Is it ever ok to give your playing partners unsolicited golf swing advice?

golfer giving a thumbs down

Is this golfer giving a thumbs down to unsolicited swing advice, or is it actually a silent cry for help?

Giving your playing partners unsolicited golf swing advice is generally considered a no-no in the game, but should it be? Enter GOLF’s resident low-handicaps, who are here to offer some helpful advice, golfer-to-golfer.

1. Answer #1: No!

Dylan Dethier (+3.3 handicap): The short answer is NO — but with the caveat that “unsolicited” can have a lot of grey area. Sometimes screaming to the heavens is essentially the same thing as asking for swing advice. Asking for help is tricky, and giving help is tricky. So before you offer any advice, ask yourself these three things:

1. Are you sure?

2. Is it simple?

3. Will it help right now?

Sometimes less is more.

2. Answer #1: Yes!

Luke Kerr-Dineen (2.2 handicap): Yes, it’s totally ok, but like everything in life, it depends on the tone and the timing of the delivery. Don’t go barreling in there on the first tee, vomiting a bunch of stuff in your playing partner’s direction. Don’t start getting all in their personal space, trying to put them into certain positions. And if your partners are playing well, leave them alone. They won’t want or need your advice.

But if you see them struggling, you don’t need them to ask you for advice. You just need to be mindful of how they want it delivered. Waiting until after the round is over is a safe bet.

Example: “Hey, Tim, I noticed that your trail-hand grip was looking a little too strong, which I think might be causing that huge hook”

Or after they hit a good shot during a round where they’re struggling.

Example: “Nice shot, Tim! Your trail hand grip didn’t look as strong as on that one!”

You can also just offer up something that worked for you in the past as some back-door advice.

Example: “Thanks for the compliment on my drive, Tim. I tried weakening my trail hand grip and found it really helped me not hit huge hooks”

Tone and timing; as long as you’re conscientious of those two things, your buddies will love you for it.

3. Answer #3: It Depends

Josh Sens (2.5 handicap): It all depends on context. If you’re playing with a friend or family member, especially one who is just starting out in the game, absolutely it’s ok. Just don’t be imperious or condescending about it.

With more distant acquaintances or strangers, we’re talking fraught territory. Not worth the social risk, especially when, as in my case, I can’t pretend to be much of an instructor to begin with. As a baseline rule: if you don’t have them in your cell phone contact list, you probably have no business appointing yourself as their Butch Harmon.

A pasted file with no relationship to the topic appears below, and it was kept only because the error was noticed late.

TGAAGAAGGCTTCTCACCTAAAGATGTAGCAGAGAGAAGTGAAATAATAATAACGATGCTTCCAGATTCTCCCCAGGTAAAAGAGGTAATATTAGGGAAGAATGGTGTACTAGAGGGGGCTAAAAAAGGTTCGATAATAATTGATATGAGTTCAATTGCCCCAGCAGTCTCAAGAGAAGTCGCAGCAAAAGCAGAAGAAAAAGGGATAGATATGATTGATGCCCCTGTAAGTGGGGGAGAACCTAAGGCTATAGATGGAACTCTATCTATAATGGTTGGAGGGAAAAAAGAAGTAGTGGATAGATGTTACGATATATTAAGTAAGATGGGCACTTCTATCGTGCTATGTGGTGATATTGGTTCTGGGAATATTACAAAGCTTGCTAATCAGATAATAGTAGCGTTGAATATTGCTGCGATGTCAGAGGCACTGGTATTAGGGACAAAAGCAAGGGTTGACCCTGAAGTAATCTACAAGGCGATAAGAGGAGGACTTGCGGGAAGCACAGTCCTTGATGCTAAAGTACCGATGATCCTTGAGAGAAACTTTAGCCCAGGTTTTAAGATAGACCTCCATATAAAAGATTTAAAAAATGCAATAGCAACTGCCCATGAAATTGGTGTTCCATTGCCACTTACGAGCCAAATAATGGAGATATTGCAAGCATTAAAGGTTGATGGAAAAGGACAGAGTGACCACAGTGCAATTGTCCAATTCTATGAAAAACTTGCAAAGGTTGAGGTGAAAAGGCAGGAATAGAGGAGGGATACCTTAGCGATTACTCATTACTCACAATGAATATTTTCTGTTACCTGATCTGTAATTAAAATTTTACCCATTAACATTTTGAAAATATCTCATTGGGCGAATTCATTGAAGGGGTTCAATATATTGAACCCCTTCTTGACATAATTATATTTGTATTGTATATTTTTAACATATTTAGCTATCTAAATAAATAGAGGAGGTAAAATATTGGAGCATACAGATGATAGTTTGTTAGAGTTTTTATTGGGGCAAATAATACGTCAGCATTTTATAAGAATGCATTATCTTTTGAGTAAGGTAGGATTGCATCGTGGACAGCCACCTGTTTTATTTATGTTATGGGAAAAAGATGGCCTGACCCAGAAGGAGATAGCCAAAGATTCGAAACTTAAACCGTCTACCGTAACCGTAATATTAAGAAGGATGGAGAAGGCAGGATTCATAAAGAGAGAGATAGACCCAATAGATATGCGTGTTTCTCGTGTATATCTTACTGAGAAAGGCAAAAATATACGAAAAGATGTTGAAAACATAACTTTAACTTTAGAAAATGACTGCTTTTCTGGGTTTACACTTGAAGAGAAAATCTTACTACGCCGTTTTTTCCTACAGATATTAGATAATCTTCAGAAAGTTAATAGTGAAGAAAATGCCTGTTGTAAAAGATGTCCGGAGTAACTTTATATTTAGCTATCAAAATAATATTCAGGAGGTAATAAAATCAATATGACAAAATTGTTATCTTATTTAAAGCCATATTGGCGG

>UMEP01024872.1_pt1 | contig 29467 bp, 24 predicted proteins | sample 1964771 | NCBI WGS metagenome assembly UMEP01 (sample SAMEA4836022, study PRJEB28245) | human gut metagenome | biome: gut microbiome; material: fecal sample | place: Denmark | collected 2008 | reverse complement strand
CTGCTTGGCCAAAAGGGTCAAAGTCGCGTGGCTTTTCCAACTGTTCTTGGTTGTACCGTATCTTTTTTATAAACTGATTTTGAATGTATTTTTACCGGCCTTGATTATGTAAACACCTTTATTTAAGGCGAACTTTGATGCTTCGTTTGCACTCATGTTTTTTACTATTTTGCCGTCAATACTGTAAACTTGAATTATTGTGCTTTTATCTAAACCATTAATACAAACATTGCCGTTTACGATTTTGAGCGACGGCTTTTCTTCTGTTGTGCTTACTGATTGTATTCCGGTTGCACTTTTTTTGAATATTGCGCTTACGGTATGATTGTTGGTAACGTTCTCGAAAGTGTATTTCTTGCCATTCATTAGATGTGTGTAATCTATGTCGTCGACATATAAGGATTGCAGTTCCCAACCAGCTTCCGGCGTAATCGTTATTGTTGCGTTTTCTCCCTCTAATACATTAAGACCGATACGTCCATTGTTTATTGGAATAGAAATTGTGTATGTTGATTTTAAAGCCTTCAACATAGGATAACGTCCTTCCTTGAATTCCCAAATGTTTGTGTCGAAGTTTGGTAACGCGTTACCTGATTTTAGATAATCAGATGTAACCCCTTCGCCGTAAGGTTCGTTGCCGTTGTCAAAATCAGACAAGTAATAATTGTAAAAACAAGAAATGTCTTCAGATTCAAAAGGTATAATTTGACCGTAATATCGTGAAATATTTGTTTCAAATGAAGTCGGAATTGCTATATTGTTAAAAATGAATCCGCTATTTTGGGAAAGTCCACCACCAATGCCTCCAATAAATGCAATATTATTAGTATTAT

4. Answer #4: Yes!

Ashley Mayo (3.1 handicap): Of course it’s OK! It just depends on a number of factors. As with everything in life, it’ll be important to read the situation before you divulge your swing theories.

How well do you know your playing partner? The better you know him or her, the more OK it is to offer unsolicited swing advice. How frustrated is your partner?

If levels of frustration are high, that’s your cue to back away. How glaringly obvious is the issue you’d like to fix? If you feel certain that a simple tip would help, go for it. But if you simply feel like throwing out a possible solution that’s complicated and could make matters worse, you’d be wise to keep that solution to yourself.

5. Answer #5: Sometimes

Joe Summa (4.9 handicap): I think this narrows down to how well do you know the unsolicited student? I have never been the one to toss around advice, especially when your playing partner is having an off day and emotions are setting in. However, a few small, simple, soft-spoken tips might be beneficial if you notice an obvious or standout mistake that player might be encountering. A general rule of thumb I have used, and appears to be working is only giving advice when asked. Taking away any potential hard feelings unsolicited advice might trigger.

Luke Kerr-Dineen

Golf.com Contributor

Luke Kerr-Dineen is the Director of Game Improvement Content at GOLF Magazine and GOLF.com. In his role he oversees all the brand’s service journalism spanning instruction, equipment, health and fitness, across all of GOLF’s multimedia platforms.

An alumni of the International Junior Golf Academy and the University of South Carolina–Beaufort golf team, where he helped them to No. 1 in the national NAIA rankings, Luke moved to New York in 2012 to pursue his Masters degree in Journalism from Columbia University and in 2017 was named News Media Alliance’s “Rising Star.” His work has also appeared in USA Today, Golf Digest, Newsweek and The Daily Beast.